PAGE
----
Open-face tuna salad on thin-sliced whole grain bread with one cup of grapes

Havarti with dill cheese, cherry tomatoes, avocado, sour cream, and kale chips

Open-faced crack chicken sandwich with cucumber slices

We both substitute cauliflower rice now for regular rice, and zoodles for pasta or other noodles, and are fine with that. Gone from our table are bread, potatoes, cakes, cookies and other starches, although Brett still occasionally enjoys a couple of his much-loved graham crackers or Triscuits when he wants a snack. A handful of nuts are a more frequent snack for both of us these days. I make a homemade pizza on Friday evenings and enjoy one slice (Brett eats one slice and has the leftovers during the week), and we each have a small glass of wine on Friday and Saturday evenings. I measure absolutely everything these days though, and know exactly what I’m getting in the way of carbs. I’m not following any sort of keto or other low-carb plan, but I aim to keep my carbohydrate intake around 50-75 grams per day; Brett’s allowance is a little higher.

Zucchini frittata and sausages: a nearly zero-carb dinner.

All-beef Polish sausage, fresh sauerkraut and roasted zucchini is another almost zero-carb dinner.

A Mediterranean dinner with spanakopita, hummus, feta cheese, cherry tomatoes and cucumber had just 23 carbs.

I also include low-carb splurges for myself every day: heavy cream whipped cream is one of my daily indulgences as is a spoonful of natural peanut butter. We also discovered grain-free low-carb granola bars (11 grams each) and low-carb chocolate bars (12 grams each) at Costco, and I treat myself to one a few times each week. I’ve yet to feel like I’m going without anything.

Heavy cream whipped cream is very low carb (and fairly low calorie too) and a sweet treat every day.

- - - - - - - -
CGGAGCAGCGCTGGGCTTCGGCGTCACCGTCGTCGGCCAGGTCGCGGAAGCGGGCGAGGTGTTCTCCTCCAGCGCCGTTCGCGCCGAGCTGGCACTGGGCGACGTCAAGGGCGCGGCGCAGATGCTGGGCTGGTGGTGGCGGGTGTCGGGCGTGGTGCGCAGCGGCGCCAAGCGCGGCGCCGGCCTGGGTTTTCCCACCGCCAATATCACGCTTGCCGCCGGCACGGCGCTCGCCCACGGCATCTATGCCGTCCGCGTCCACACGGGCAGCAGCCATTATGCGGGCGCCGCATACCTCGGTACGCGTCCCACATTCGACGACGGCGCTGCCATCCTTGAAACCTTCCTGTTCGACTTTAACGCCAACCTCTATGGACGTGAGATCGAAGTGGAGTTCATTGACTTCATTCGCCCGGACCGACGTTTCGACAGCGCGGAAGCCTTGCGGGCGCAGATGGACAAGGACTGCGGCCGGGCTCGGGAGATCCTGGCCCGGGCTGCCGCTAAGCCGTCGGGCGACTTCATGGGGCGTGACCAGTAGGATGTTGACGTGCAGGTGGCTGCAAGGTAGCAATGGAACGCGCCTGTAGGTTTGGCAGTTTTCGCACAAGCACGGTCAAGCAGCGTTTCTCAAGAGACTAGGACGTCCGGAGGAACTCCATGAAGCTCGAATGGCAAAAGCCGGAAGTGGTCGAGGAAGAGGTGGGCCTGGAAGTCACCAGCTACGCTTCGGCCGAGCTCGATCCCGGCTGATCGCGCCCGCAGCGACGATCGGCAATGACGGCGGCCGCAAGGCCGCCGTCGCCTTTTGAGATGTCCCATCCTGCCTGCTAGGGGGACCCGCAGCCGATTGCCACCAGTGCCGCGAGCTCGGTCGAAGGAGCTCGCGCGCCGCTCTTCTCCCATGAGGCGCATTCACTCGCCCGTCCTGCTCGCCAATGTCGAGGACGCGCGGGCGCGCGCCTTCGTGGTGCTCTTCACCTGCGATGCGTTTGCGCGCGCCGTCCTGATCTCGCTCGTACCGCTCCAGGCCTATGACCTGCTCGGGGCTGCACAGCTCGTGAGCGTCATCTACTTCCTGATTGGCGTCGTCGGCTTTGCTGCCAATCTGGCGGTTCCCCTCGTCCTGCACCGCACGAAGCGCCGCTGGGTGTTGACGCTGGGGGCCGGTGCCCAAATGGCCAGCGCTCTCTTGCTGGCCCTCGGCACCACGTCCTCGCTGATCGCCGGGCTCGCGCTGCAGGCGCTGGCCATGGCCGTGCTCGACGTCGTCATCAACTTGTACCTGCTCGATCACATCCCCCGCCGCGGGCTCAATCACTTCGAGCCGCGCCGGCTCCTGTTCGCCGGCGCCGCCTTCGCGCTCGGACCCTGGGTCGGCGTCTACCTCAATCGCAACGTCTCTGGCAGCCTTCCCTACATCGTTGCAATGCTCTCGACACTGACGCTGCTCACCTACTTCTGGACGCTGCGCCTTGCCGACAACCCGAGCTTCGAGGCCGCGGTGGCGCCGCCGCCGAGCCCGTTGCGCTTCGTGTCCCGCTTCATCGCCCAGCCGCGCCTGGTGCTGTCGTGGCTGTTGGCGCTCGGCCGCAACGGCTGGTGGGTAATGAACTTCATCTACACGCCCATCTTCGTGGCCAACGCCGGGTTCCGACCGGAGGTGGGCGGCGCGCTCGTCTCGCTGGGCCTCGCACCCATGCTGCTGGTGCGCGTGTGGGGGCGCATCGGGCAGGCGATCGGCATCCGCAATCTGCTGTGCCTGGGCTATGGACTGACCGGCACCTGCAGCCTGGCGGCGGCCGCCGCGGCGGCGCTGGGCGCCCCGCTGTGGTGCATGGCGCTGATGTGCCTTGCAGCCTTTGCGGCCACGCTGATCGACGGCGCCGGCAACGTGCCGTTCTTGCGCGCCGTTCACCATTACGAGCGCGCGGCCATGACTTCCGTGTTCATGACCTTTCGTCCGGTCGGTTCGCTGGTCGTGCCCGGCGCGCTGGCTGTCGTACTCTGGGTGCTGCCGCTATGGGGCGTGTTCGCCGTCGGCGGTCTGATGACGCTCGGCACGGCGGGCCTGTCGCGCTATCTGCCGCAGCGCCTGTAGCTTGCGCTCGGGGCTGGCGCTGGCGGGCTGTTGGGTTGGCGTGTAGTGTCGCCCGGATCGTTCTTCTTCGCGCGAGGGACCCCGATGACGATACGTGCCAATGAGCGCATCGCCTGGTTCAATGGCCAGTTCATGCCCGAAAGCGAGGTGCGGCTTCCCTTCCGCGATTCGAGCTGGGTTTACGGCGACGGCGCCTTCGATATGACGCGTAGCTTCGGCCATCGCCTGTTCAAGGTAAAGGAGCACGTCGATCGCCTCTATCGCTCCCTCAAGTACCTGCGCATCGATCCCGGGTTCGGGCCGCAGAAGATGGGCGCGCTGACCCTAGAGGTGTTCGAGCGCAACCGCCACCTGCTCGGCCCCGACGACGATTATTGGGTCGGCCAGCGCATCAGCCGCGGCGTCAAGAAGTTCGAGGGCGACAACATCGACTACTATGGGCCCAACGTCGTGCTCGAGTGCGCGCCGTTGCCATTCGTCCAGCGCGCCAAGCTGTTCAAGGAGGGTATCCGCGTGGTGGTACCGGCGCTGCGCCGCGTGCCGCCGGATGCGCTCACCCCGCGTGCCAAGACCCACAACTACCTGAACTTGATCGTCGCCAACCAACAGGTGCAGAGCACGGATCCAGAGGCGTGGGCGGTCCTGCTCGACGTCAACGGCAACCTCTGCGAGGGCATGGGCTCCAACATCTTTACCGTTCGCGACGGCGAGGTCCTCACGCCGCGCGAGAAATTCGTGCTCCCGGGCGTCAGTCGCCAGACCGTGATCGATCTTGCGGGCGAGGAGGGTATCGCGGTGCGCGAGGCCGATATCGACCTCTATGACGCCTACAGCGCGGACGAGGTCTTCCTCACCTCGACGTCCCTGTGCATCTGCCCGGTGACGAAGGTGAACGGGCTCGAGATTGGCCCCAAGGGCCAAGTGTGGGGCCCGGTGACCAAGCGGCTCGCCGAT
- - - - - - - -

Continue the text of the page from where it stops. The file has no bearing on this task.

Low-carb grain-free granola bars and low-carb dark chocolate bars are a once-a-week treat.

It’s been said that it takes 21 days to create a habit, but new research says it’s more like 66 days. We’ve been eating low-carb for over 50 days now, and this time it really does seems like it may stick. I know I will indulge again now and again once we’re back on the road, but hopefully never again to how it was during our previous travels. La Vida Lo-Carb this time around seems to be a better fit for us than it was before with all the choices we have in Portland and the fact that we don’t have to feed anyone but ourselves. We’re learning lots of new tricks this time as well. We won’t know for sure if we’ve lost any weight until we visit the doctor at the end of July, but for now we’re feeling great and that’s what’s important.

Sunday Morning 7/7/2019: Week 8 in Portland

One of the spectacular views of Portland from the aerial tram on the ride down the hill.

What a nice last week we had, even though Brett had to spend a long morning at the dentist on Tuesday to get three fillings done. Otherwise we woke up when we felt like it, took care of errands at our leisure, and other than Brett’s classes we got out and operated on our own schedule – it was wonderful!